I will pray / For the Black child who has never dreamed of height

Image: silhouette of mountains on a foggy, grey morning. Photo by tian kuan on Unsplash

From the hilltops and the mountains
— That be and those that still rest in imagination —
From the dust they came from to the dust we shall become,
From the peaks we have seen to the ones we will create,

I will pray
For the Black child who has never dreamed of height
I will set free my voice from its cage,
And let my whispers into the night turn into shouts,
Allowing the cold air to breathe life into my words,
Turning them into chalk on blackboard

I will turn To the one in whose palms we rest…

Malam Mamane Barka performing Doro Lelewa live in 2014. cred: Marc Arnold via Youtube

Doro Lelewa garin dadi… Ya Jallah kai mu Lelewa mu sha dadi… Doro Lelewa is a song written by Malam Mamane Barka featuring his frequent collaborator, Ousmane Adamou. Barka sings the song while playing the biram, a traditional instrument belonging to the Boudouma tribe of Niger, most resembling a harp. In the song, Barka expresses a desire to visit Doro Lelewa, the town of his former teacher who passed away. Doro Lelewa holds real sentimental value to Barka as it is where he was initiated to learn to play the biram. Yet, to the listener, the descriptions of Doro Lelewa…

I remember when the land was fertile. A garden in the back blessed us with banana peppers, bell peppers, and the occasional tomato. We would spend time running through the fields of overgrown grass, pausing to blow dandelions, picking up ant-infested flowers for our mom. I remember when we were almost one with nature. We would pick leaves from the evergreen trees, examining them and writing nonsense down, trying to be little scientists. We would crush pine cones with our bare feet and hop on over to the dirt patch where dad kept his cars and make sandcastles and mud…

From the hilltops and the mountains
That be and that are yet.
From the dust they came from to the dust we shall we become.
From the peaks we see to the peaks we shall will create.

Oh I sing! And I will pray!

For the black child who never dreams of height
For the color of the neglected and the color of night
I must not break my trust.

For the moon that shines light.
For the addicts of this life
Those who have created a calm in chaos,
A place to be free.

Oh I yearn! Oh I worry! Oh I pray!
And I keep on telling the mountain
To keep its praise for another day.

My friends and relatives don’t think Nigeria belongs to me completely. They are partly right.

Image: shot of waves hitting the beach in Lekki, Lagos, Nigeria. Photo by Zenith Wogwugwu on Unsplash

Before 2019, it had been five years since I last returned to Nigeria. Five years dreaming about gida, tracking ticket prices obsessively, shopping with home always lingering in our thoughts. The construction of our mom’s house was finally finished after four years of hard work and toil. Every so often, long after everyone had fallen asleep, she would look at me and say, “I think I’m just wasting my money.”

I assured her that it was a worthy investment and that she would see worth in the fruit of her labor. She persevered and, in her words, built a home…

For many people in Muslim and immigrant households, it was — and for some still is — an uphill battle to get parents to take the COVID-19 pandemic seriously. They either didn’t believe it was real or didn’t think it was as serious as portrayed. They ignored the precautions and tried to continue with life as usual. The burden fell on us, their children, to keep them and others safe. Some people used science to show their parents the importance of taking recommended precautions. Others resorted to appealing to their parent’s spiritual self.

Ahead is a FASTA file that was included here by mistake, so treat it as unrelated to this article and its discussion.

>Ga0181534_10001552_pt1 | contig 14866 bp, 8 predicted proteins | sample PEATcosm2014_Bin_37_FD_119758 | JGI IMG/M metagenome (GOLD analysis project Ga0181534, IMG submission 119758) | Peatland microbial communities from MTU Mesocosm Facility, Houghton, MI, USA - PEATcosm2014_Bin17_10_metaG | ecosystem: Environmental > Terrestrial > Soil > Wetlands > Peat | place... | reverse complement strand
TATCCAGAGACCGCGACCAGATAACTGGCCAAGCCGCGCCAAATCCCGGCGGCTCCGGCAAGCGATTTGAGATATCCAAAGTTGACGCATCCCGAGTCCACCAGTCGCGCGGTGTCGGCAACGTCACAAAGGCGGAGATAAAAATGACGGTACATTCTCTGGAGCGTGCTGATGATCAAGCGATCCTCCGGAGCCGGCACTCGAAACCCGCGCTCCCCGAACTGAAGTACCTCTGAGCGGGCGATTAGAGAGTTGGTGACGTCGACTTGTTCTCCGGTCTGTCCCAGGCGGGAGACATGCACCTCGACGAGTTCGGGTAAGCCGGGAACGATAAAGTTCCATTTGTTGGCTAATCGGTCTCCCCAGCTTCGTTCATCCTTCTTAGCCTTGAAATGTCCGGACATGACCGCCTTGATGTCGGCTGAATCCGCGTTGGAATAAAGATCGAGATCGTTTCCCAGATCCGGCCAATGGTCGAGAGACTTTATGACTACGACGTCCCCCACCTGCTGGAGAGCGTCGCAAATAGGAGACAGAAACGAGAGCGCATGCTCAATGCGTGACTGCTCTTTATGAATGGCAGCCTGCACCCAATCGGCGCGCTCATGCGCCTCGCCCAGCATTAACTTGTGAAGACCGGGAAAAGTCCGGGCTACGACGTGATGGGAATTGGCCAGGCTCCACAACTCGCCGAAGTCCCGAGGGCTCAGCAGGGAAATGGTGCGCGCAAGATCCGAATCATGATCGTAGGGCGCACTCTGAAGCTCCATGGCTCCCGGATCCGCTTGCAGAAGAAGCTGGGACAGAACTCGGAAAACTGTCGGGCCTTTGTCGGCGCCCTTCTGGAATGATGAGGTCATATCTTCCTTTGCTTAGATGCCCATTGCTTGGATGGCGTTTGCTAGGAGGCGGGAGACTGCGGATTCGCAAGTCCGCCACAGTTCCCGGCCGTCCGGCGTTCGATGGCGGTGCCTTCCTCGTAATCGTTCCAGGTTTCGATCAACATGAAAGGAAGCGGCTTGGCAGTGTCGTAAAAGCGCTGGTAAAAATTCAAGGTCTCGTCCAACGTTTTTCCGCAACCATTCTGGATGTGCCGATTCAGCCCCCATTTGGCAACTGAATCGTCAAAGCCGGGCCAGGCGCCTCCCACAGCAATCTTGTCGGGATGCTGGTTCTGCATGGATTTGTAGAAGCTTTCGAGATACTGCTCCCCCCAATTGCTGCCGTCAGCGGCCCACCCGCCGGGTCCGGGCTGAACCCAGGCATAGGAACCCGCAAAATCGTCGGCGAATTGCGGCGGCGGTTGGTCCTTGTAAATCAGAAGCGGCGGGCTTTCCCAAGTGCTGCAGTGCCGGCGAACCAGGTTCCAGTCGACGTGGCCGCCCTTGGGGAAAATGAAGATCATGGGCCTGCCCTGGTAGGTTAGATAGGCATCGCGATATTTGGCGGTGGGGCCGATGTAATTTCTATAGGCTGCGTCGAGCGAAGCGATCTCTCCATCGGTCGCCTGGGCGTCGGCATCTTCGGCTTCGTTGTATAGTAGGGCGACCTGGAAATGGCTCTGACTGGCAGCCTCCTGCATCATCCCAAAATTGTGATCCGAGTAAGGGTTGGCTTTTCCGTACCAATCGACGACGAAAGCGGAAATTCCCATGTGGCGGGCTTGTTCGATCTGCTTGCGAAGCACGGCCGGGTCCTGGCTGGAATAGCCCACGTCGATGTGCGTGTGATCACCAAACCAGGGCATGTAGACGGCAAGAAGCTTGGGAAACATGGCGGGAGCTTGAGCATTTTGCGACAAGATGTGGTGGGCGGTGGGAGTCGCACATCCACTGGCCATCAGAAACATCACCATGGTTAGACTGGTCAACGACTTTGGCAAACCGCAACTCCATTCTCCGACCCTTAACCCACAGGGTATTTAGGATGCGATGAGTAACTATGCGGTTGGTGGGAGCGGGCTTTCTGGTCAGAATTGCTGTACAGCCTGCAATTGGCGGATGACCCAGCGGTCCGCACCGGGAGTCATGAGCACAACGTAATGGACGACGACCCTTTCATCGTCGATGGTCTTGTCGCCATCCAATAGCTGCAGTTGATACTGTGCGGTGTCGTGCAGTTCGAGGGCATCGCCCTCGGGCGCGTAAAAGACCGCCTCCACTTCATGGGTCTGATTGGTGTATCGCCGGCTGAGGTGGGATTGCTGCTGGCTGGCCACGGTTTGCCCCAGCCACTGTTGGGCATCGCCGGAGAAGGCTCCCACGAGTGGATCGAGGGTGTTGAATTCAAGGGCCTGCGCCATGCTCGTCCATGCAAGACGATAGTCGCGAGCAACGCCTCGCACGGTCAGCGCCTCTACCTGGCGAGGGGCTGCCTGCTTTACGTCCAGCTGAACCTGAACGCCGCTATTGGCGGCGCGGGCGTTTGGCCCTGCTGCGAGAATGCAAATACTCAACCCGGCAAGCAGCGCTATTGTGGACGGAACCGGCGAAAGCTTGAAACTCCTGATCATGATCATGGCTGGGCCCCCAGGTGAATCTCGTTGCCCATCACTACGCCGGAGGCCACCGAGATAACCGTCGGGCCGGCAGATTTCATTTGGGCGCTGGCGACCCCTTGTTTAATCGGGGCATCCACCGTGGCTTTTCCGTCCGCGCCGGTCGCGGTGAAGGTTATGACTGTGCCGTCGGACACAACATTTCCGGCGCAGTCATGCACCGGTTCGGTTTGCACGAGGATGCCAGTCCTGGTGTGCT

It’s 11PM y’all should be asleep right now.

Sirens and shouts

Voices that should be familiar but are unrecognizable through the thick noise.

I find comfort in the birds that continue with their life. We should continue on with ours.

Screaming and knives

It’s something heavy and thick like the accent we speak:

Steps across the sidewalk. Almost silent, yet deafeningly loud a thousand words in one feet.

Hot and deserted.

A place that should be familiar but is a stroke.

Nostalgia and laughter of this life is all I have.

It seems to be all one badly written joke. But the show must go on.


Fake gold jewelry sitting proudly around our necks,

Strained and about to snap from the weight of it all.

Tuni duniya ta daina dadi. But what can we do but laugh and pretend everything is fine?

Mu’azzin calls for prayer, stopping the gossip for at least ten minutes before

The circle forms again.

There is a cure for every ailment except ours.

Shea butter and man zaytoon sometimes,

Cita and karamfani always. We can no longer trust the people of our time, but the ancestors have always been right.

Their spirits are forever knowing.

So we drink placebo cita with lemon juice and draw our casbaha close to us with our right hand and curse the devil of this life with our left.

Black clouds are always overhead. Never quite touching the earth.
But it doesn’t have to be raining somewhere to know that rain is near. It is in the smell, in the earth’s bones.

It is with soft, consistent, touches of the sun that things change. The wind blows in the direction of the clouds, and its song comes my way. My mom calls it “waswasi”, a menace, an annoyance, and another wall between her and me. This has been going on for years now, yet I still don’t know how to cope. The sun rises from one side and goes…

Jummai Umar

Muslim. Writer. Poet. IG: @doro.lelewa

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